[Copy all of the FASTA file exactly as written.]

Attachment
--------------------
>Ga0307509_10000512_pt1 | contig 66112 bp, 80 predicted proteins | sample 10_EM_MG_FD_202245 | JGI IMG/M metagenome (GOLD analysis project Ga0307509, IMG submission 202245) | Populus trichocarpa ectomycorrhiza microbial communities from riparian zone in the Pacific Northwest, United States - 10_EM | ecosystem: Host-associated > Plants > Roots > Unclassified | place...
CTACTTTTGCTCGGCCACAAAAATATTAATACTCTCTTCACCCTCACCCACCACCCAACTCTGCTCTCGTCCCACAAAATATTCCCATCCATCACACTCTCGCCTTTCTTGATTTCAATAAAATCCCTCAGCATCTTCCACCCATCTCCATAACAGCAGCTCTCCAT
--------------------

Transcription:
>Ga0307509_10000512_pt1 | contig 66112 bp, 80 predicted proteins | sample 10_EM_MG_FD_202245 | JGI IMG/M metagenome (GOLD analysis project Ga0307509, IMG submission 202245) | Populus trichocarpa ectomycorrhiza microbial communities from riparian zone in the Pacific Northwest, United States - 10_EM | ecosystem: Host-associated > Plants > Roots > Unclassified | place...
CTACTTTTGCTCGGCCACAAAAATATTAATACTCTCTTCACCCTCACCCACCACCCAACTCTGCTCTCGTCCCACAAAATATTCCCATCCATCACACTCTCGCCTTTCTTGATTTCAATAAAATCCCTCAGCATCTTCCACCCATCTCCATAACAGCAGCTCTCCAT